You’re in a maze of twisty little passages, all alike. The enemy’s right behind you. Looks bad. But then you hear her.
“I’m reading a weak wall up ahead. If you can hit it with a rocket, you might be able to get through to the generator room.”
Say hi. You’ve just met our generation of videogames’ most important stock character: the intercom girlfriend.
Her voice is pleasant, light, feminine. Occasionally she’ll have an accent, and if she does it’s probably British. One part the operator from The Matrix, one part Majel Barrett’s computer voice from Star Trek. She’s there to guide you through every convoluted mission objective, relay plot we don’t have a cutscene budget for, and in general make sense of your crazy life of demons and shotguns.
There are dozens of her by now, if not hundreds. Cortana from Halo, Anya from Gears of War, Tannenbaum from BioShock, Juno from The Force Unleashed.
But who is she, and why do we need her?
She’s often a scientist or military type, but, then again, in a lot of games everybody is a military type. Generally geeky, or just a touch sarcastic. Every once in a while she’ll laugh with you at your shared predicament, before she goes back to crystal clear guidance. She might even flirt… but for the most part, your love must remain not only chaste, but unstated.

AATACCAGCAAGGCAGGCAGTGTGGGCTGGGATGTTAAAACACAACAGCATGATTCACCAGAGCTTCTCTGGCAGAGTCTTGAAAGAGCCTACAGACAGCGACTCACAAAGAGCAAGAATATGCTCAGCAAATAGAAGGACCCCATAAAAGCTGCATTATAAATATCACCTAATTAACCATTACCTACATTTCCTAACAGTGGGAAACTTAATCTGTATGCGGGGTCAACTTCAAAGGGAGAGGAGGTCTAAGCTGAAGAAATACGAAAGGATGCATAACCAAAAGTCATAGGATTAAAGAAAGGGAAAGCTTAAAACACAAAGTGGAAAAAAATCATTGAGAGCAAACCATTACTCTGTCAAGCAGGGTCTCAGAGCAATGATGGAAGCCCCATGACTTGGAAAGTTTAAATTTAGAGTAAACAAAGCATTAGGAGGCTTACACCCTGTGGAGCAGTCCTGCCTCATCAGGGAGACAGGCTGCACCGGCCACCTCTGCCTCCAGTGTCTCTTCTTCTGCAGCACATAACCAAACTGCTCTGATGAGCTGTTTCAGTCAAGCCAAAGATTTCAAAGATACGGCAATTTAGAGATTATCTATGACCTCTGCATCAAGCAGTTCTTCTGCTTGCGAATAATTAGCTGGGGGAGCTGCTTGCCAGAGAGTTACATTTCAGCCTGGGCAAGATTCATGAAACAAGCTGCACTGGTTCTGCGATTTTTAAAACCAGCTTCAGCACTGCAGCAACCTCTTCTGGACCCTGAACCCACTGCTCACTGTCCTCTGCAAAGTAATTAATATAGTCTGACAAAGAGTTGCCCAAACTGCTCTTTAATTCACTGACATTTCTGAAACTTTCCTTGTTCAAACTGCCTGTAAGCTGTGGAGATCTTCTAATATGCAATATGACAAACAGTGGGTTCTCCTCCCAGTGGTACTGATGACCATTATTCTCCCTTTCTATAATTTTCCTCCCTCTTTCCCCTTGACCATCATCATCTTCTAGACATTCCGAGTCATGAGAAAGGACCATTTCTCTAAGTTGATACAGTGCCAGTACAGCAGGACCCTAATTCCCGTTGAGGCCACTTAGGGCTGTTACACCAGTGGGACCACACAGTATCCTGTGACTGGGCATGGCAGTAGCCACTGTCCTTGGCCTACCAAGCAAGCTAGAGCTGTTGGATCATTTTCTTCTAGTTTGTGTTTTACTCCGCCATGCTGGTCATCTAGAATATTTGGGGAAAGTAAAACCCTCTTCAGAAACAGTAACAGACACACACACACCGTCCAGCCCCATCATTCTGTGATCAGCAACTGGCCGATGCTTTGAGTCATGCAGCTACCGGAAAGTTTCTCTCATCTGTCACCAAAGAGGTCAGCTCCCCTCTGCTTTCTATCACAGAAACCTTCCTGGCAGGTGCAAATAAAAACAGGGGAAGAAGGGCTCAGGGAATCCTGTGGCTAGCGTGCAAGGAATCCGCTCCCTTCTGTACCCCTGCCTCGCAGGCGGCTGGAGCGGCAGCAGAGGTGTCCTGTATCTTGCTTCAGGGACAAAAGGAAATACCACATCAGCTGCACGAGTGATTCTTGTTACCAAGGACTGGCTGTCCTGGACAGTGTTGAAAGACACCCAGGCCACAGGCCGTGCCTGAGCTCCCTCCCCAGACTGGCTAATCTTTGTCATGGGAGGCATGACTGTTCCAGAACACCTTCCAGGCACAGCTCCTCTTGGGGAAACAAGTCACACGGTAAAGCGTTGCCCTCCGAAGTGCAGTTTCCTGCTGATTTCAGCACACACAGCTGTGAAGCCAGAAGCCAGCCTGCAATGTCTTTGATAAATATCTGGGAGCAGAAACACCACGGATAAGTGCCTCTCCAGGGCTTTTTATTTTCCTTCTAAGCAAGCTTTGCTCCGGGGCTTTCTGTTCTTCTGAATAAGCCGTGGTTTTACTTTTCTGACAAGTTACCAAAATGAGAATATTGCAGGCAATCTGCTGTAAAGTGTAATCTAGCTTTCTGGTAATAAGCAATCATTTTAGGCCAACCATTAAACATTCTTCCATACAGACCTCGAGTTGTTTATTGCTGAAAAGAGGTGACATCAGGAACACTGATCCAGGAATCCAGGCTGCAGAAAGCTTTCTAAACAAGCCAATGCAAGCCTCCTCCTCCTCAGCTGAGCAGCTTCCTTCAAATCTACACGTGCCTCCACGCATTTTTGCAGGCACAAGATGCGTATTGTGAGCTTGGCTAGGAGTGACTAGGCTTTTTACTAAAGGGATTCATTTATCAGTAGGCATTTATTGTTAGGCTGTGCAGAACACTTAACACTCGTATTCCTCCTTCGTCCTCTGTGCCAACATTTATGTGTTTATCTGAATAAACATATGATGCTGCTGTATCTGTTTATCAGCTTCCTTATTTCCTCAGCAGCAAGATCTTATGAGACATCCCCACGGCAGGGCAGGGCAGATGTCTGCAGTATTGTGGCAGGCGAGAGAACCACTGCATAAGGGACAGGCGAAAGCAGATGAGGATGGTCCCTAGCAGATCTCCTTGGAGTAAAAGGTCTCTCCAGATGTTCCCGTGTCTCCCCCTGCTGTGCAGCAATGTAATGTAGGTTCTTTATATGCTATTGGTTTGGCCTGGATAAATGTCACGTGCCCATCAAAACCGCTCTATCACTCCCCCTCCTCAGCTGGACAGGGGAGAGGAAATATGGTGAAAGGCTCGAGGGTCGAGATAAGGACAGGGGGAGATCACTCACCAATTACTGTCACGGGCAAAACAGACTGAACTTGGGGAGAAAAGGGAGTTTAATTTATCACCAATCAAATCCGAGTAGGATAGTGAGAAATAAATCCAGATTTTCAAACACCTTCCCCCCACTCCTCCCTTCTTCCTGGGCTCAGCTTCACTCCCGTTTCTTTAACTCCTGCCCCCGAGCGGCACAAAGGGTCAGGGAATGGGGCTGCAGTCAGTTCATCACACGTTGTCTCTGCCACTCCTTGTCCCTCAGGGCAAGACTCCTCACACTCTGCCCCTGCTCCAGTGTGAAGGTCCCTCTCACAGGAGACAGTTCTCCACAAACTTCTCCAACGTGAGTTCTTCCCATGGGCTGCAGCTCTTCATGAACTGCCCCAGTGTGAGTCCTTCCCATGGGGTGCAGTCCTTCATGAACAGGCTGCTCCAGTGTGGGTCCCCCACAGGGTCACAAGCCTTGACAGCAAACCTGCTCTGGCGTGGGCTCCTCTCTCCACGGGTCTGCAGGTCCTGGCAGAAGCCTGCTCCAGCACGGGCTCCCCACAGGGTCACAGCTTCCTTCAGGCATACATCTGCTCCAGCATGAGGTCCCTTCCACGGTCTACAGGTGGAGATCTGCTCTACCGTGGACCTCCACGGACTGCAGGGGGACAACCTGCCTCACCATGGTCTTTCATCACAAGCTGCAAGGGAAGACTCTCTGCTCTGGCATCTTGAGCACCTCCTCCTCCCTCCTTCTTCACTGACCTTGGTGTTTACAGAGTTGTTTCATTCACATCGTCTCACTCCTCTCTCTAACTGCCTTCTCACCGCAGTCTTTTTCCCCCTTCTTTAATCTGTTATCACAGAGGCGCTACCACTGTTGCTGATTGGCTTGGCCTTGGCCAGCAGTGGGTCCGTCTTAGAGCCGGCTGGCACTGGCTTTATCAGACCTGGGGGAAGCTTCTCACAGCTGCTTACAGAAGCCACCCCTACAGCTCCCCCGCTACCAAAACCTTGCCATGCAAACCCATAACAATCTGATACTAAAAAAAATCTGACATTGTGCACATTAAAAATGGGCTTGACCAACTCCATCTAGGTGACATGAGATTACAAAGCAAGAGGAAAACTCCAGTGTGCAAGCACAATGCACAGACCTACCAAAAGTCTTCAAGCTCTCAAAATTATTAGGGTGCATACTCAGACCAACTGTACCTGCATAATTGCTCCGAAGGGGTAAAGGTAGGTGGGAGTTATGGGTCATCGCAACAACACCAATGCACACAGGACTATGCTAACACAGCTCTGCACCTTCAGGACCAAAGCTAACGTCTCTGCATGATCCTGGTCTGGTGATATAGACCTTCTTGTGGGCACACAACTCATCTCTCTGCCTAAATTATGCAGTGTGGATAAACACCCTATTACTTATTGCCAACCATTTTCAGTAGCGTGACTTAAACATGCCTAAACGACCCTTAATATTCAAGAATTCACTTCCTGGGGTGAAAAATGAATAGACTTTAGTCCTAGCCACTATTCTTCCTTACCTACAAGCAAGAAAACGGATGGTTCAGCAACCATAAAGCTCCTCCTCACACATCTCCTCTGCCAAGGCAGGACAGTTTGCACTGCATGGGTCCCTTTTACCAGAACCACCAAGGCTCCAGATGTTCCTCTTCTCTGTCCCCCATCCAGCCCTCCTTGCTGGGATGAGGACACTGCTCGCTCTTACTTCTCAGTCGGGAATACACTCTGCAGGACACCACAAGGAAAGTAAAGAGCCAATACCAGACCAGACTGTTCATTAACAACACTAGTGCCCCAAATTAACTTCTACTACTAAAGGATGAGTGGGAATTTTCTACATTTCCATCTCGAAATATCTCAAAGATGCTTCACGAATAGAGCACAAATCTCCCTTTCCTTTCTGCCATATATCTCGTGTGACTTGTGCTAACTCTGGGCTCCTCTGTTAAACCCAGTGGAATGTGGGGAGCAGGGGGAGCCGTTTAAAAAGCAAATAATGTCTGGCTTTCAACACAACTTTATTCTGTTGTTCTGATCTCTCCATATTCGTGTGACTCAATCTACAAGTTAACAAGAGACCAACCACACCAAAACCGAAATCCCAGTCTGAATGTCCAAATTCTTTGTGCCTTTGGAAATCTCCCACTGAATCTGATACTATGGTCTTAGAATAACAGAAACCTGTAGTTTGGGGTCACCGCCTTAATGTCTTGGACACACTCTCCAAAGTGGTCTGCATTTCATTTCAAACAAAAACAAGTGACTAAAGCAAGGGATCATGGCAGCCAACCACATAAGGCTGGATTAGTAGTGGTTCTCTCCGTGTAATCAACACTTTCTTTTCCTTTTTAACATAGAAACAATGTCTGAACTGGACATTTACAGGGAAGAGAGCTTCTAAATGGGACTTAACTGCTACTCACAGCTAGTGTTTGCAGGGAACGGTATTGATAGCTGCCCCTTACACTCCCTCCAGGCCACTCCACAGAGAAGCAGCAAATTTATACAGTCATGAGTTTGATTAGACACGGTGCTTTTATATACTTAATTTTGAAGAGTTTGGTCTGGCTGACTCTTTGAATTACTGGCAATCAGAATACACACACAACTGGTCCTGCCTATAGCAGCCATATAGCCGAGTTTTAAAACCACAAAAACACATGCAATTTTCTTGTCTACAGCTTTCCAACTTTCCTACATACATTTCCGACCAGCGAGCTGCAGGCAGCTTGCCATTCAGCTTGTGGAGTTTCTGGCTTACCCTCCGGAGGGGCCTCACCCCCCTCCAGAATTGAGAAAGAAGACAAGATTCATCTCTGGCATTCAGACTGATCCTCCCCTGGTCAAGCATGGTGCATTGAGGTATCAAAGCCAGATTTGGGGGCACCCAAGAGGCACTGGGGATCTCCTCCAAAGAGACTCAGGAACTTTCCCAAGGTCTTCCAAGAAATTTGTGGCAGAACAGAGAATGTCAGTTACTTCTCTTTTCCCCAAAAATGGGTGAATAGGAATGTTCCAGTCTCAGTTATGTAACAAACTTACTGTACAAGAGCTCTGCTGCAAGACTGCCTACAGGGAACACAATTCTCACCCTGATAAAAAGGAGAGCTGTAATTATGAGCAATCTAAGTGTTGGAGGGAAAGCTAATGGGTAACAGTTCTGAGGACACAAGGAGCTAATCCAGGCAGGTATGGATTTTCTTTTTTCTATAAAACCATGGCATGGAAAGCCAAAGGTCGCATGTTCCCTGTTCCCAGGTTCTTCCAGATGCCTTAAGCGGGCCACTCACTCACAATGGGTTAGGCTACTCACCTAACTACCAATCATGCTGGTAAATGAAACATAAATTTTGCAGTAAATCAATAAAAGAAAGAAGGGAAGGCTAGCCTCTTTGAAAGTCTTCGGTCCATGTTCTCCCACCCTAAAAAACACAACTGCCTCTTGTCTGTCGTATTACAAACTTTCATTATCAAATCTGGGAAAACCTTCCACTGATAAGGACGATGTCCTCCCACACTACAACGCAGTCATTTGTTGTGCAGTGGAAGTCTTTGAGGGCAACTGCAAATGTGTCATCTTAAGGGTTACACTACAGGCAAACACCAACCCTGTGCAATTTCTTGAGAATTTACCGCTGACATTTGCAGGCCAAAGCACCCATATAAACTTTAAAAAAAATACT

If you’re betrayed, then some way or another she’ll go rogue with you, hacking security systems and forwarding intel. She’s clarity and purity in a world of gritty browns, blinding bloom and flying bullets. She’s part character, part UI function, a voice you can always trust.
Almost always. One of the earliest intercom girlfriends actually subverts the trope. System Shock 2 paired you with Dr. Janice Polito. At first, she does everything right: saves you from a hull rupture, runs you through the tutorial, tells you what checkpoints to hit. But partway through, she turns out to be a mask for the villain, SHODAN.
This is such a classic twist that it’s reused almost beat for beat in BioShock, which takes the unusual step of giving you an intercom boyfriend: Atlas, later revealed as Fontaine.
Most of the time, though, your girl’s faithful through thick and thin. Sure, she’ll static out a couple times, and in some games her advice is more annoying than helpful, but her heart’s in the right place and her voice is in your ear.
Truth is, we need her. As game set pieces become faster paced and more visually complex, we need that voice from the heavens to help us find the next switch to flip, the next wall to blow up. I said it before: she’s half character, half interface, and that’s a necessary role.
In the process, though, she’s become the most common female character in video games, more ubiquitous than the battle babe or the damsel in distress. She’s not a “strong” female character, really, but she gets excused from most of the bullshit strong or weak characters get subjected to.
So tonight, wherever you are, raise your glass and set a drink aside. Let’s celebrate the intercom girlfriend in all our lives.